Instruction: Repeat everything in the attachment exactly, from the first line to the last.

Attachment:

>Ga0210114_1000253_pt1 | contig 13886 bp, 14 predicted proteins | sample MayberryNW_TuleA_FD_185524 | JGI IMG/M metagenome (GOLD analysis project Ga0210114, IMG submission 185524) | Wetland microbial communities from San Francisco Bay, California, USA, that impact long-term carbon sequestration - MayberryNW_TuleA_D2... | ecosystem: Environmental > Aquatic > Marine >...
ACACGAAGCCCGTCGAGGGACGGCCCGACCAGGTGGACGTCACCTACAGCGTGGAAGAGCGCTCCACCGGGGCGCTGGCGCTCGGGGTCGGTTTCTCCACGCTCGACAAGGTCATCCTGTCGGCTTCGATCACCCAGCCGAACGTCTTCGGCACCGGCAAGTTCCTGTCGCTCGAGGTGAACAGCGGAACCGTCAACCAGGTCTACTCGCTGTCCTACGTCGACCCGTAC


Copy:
>Ga0210114_1000253_pt1 | contig 13886 bp, 14 predicted proteins | sample MayberryNW_TuleA_FD_185524 | JGI IMG/M metagenome (GOLD analysis project Ga0210114, IMG submission 185524) | Wetland microbial communities from San Francisco Bay, California, USA, that impact long-term carbon sequestration - MayberryNW_TuleA_D2... | ecosystem: Environmental > Aquatic > Marine >...
ACACGAAGCCCGTCGAGGGACGGCCCGACCAGGTGGACGTCACCTACAGCGTGGAAGAGCGCTCCACCGGGGCGCTGGCGCTCGGGGTCGGTTTCTCCACGCTCGACAAGGTCATCCTGTCGGCTTCGATCACCCAGCCGAACGTCTTCGGCACCGGCAAGTTCCTGTCGCTCGAGGTGAACAGCGGAACCGTCAACCAGGTCTACTCGCTGTCCTACGTCGACCCGTAC